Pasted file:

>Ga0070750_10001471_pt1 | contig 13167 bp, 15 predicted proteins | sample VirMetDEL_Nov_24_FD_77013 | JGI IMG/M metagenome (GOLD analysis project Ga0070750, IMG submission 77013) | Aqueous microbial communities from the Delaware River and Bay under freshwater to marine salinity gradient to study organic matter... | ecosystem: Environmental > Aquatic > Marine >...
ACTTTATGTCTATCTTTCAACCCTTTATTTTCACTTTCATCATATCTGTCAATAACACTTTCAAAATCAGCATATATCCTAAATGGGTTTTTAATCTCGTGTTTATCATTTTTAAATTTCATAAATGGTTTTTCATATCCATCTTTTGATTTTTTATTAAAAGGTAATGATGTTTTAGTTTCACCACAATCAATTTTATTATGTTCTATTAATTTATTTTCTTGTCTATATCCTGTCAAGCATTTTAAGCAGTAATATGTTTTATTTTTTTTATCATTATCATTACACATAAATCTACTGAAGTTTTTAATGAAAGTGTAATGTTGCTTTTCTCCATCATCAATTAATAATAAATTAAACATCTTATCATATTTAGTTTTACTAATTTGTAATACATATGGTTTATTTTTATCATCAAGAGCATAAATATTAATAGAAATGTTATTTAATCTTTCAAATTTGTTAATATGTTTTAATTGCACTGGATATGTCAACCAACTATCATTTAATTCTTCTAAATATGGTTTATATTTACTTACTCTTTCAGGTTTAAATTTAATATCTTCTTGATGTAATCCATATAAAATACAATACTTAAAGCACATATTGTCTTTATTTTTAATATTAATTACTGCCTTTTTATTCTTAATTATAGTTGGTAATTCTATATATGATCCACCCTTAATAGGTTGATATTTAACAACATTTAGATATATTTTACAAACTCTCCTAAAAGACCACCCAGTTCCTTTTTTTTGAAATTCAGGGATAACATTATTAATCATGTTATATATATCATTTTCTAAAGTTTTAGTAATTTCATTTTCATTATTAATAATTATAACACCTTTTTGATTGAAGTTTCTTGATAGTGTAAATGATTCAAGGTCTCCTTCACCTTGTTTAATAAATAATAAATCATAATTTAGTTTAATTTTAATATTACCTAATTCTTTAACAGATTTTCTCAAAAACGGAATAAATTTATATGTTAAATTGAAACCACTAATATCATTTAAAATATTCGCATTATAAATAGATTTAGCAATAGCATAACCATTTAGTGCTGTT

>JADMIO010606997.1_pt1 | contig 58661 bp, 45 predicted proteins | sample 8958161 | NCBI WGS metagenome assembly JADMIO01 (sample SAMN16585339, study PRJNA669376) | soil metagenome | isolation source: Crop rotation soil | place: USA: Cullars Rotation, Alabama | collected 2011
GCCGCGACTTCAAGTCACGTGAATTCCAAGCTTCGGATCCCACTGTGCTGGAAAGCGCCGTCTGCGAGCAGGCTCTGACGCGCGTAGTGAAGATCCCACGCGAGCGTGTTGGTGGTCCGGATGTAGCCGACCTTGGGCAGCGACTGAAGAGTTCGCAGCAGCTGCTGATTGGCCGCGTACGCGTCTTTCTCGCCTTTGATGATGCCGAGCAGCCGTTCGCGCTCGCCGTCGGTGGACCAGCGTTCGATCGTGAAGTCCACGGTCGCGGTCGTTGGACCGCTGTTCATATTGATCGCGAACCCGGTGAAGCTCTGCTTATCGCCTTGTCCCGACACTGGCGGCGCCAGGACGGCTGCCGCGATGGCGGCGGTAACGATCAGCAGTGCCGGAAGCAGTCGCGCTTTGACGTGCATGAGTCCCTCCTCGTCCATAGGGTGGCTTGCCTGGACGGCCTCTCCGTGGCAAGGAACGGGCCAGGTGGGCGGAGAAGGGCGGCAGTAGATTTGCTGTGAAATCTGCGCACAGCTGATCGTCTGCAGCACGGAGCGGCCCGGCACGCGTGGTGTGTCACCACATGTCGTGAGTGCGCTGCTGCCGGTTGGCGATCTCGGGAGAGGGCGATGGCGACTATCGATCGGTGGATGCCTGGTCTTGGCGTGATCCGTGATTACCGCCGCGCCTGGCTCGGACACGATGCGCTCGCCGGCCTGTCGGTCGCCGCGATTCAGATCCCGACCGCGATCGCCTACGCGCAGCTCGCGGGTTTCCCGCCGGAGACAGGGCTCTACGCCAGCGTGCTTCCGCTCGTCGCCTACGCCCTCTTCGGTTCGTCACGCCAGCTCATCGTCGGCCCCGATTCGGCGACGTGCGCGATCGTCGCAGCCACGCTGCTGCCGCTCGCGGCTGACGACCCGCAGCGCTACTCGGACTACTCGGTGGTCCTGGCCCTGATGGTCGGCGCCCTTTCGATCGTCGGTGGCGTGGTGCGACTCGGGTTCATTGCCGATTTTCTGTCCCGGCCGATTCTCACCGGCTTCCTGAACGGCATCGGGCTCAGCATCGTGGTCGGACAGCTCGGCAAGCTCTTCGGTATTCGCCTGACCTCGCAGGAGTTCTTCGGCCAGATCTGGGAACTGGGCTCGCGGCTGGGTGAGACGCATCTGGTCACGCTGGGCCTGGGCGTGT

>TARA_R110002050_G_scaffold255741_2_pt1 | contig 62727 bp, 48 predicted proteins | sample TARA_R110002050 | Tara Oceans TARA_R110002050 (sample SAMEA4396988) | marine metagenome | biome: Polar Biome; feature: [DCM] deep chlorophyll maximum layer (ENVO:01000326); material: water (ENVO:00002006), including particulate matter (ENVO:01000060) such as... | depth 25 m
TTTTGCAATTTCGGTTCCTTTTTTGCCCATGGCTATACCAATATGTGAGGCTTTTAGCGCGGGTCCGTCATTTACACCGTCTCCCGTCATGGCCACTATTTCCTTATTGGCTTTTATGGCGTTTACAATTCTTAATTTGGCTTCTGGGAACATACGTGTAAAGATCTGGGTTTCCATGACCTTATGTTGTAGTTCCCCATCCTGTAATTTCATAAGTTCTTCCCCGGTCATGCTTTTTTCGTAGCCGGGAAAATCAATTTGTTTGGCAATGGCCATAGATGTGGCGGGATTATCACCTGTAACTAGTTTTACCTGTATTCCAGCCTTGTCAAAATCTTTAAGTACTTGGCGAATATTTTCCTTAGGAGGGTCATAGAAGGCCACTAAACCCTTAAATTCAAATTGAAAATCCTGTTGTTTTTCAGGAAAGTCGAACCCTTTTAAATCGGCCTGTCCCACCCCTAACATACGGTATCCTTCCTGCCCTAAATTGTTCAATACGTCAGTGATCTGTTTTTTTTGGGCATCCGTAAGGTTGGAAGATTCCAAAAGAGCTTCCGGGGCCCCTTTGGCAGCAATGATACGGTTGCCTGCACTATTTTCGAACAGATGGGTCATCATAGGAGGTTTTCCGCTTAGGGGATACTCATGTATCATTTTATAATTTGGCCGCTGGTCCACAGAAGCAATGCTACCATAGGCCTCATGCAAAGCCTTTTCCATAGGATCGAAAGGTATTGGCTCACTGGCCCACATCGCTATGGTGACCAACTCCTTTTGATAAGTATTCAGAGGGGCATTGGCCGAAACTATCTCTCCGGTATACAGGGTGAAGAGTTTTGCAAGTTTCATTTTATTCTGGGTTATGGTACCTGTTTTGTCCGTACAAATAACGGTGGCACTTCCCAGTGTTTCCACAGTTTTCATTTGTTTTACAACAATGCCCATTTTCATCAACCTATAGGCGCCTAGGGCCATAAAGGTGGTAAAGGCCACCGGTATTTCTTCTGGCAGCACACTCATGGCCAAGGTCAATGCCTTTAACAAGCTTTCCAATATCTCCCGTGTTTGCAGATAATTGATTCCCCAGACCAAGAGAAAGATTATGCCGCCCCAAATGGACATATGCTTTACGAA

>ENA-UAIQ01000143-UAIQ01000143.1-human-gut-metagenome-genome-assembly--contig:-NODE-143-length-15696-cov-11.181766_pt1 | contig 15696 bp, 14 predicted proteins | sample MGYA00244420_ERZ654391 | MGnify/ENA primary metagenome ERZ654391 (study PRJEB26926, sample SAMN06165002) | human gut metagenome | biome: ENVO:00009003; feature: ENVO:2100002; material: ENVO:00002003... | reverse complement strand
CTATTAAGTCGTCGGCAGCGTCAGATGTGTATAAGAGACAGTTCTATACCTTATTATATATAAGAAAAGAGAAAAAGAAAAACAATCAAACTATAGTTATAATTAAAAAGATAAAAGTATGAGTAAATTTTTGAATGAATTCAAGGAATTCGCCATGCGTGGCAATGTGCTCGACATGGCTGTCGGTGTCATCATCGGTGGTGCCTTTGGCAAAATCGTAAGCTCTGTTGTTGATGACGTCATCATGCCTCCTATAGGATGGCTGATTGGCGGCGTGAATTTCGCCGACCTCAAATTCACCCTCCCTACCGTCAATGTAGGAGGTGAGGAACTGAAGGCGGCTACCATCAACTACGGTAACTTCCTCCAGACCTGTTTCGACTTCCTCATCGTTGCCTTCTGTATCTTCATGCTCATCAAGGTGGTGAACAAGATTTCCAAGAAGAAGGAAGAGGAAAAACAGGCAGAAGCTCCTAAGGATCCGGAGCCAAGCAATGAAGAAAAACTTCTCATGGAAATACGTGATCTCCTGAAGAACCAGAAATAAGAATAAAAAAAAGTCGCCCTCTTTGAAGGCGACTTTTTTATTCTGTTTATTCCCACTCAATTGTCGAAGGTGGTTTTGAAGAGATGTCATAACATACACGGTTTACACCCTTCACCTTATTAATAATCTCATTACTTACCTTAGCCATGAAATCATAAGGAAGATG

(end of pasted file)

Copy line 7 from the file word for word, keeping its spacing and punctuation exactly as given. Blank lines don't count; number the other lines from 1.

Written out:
>ENA-UAIQ01000143-UAIQ01000143.1-human-gut-metagenome-genome-assembly--contig:-NODE-143-length-15696-cov-11.181766_pt1 | contig 15696 bp, 14 predicted proteins | sample MGYA00244420_ERZ654391 | MGnify/ENA primary metagenome ERZ654391 (study PRJEB26926, sample SAMN06165002) | human gut metagenome | biome: ENVO:00009003; feature: ENVO:2100002; material: ENVO:00002003... | reverse complement strand